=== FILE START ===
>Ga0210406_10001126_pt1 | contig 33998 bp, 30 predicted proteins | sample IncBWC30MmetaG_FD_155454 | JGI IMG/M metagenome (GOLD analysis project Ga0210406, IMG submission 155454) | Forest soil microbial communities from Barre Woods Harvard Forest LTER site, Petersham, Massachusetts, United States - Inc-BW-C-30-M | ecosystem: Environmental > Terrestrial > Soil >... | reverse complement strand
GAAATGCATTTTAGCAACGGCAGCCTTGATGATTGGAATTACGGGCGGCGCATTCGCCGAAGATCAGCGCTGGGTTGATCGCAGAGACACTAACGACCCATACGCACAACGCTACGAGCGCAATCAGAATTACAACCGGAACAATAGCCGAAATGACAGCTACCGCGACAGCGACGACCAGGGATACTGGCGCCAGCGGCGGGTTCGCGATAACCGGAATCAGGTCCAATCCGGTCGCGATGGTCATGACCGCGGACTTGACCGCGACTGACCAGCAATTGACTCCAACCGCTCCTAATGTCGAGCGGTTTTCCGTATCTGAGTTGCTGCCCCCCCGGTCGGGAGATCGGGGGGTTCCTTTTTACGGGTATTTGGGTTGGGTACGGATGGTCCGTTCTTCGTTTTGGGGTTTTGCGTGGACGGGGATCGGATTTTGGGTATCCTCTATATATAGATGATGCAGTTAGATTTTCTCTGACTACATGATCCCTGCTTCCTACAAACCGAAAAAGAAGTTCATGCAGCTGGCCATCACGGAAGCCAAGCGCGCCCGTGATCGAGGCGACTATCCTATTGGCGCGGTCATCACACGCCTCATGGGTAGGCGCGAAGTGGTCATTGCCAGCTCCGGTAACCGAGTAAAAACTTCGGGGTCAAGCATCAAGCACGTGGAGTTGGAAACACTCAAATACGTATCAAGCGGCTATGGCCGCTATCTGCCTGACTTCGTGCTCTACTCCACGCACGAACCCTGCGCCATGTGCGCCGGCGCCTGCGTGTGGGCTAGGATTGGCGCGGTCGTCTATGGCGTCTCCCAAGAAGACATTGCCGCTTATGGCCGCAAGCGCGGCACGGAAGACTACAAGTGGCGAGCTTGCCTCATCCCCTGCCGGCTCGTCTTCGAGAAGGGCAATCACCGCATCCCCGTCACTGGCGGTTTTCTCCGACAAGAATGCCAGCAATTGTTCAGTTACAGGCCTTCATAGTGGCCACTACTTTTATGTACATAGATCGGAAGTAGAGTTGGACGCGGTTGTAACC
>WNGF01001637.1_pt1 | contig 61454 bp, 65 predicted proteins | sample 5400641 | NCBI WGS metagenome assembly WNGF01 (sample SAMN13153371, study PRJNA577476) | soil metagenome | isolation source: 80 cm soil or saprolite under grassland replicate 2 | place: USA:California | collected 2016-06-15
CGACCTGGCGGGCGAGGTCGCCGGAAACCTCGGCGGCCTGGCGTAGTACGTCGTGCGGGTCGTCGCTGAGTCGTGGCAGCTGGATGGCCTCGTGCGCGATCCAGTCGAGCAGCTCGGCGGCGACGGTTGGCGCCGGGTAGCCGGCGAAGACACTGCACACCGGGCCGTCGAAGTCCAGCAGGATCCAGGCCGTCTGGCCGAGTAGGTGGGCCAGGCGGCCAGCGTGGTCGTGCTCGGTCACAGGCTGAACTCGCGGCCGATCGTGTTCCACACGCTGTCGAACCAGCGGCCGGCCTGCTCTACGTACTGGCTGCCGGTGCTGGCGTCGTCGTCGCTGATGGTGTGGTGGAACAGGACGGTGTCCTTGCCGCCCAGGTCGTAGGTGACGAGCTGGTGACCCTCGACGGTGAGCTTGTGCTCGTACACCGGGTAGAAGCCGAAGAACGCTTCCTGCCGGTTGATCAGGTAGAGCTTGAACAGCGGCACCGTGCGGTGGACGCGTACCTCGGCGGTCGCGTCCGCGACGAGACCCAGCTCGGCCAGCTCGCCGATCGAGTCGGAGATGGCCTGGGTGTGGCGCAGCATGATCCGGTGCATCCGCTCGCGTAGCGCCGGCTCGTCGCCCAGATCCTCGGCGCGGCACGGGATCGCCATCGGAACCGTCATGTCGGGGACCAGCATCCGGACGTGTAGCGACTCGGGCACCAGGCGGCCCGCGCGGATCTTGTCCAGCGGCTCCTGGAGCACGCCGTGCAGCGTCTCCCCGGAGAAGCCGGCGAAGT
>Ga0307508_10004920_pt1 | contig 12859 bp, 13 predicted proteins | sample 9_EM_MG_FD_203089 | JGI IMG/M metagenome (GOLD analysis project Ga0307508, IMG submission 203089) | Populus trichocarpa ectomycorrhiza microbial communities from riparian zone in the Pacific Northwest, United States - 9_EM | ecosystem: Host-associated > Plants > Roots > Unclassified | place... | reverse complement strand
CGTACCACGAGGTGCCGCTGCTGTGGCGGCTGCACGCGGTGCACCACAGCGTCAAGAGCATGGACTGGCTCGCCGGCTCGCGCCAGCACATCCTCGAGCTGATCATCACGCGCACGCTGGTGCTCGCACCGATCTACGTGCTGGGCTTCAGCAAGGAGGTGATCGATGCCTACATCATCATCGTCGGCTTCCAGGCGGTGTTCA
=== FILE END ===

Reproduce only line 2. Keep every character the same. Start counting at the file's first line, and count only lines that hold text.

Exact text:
GAAATGCATTTTAGCAACGGCAGCCTTGATGATTGGAATTACGGGCGGCGCATTCGCCGAAGATCAGCGCTGGGTTGATCGCAGAGACACTAACGACCCATACGCACAACGCTACGAGCGCAATCAGAATTACAACCGGAACAATAGCCGAAATGACAGCTACCGCGACAGCGACGACCAGGGATACTGGCGCCAGCGGCGGGTTCGCGATAACCGGAATCAGGTCCAATCCGGTCGCGATGGTCATGACCGCGGACTTGACCGCGACTGACCAGCAATTGACTCCAACCGCTCCTAATGTCGAGCGGTTTTCCGTATCTGAGTTGCTGCCCCCCCGGTCGGGAGATCGGGGGGTTCCTTTTTACGGGTATTTGGGTTGGGTACGGATGGTCCGTTCTTCGTTTTGGGGTTTTGCGTGGACGGGGATCGGATTTTGGGTATCCTCTATATATAGATGATGCAGTTAGATTTTCTCTGACTACATGATCCCTGCTTCCTACAAACCGAAAAAGAAGTTCATGCAGCTGGCCATCACGGAAGCCAAGCGCGCCCGTGATCGAGGCGACTATCCTATTGGCGCGGTCATCACACGCCTCATGGGTAGGCGCGAAGTGGTCATTGCCAGCTCCGGTAACCGAGTAAAAACTTCGGGGTCAAGCATCAAGCACGTGGAGTTGGAAACACTCAAATACGTATCAAGCGGCTATGGCCGCTATCTGCCTGACTTCGTGCTCTACTCCACGCACGAACCCTGCGCCATGTGCGCCGGCGCCTGCGTGTGGGCTAGGATTGGCGCGGTCGTCTATGGCGTCTCCCAAGAAGACATTGCCGCTTATGGCCGCAAGCGCGGCACGGAAGACTACAAGTGGCGAGCTTGCCTCATCCCCTGCCGGCTCGTCTTCGAGAAGGGCAATCACCGCATCCCCGTCACTGGCGGTTTTCTCCGACAAGAATGCCAGCAATTGTTCAGTTACAGGCCTTCATAGTGGCCACTACTTTTATGTACATAGATCGGAAGTAGAGTTGGACGCGGTTGTAACC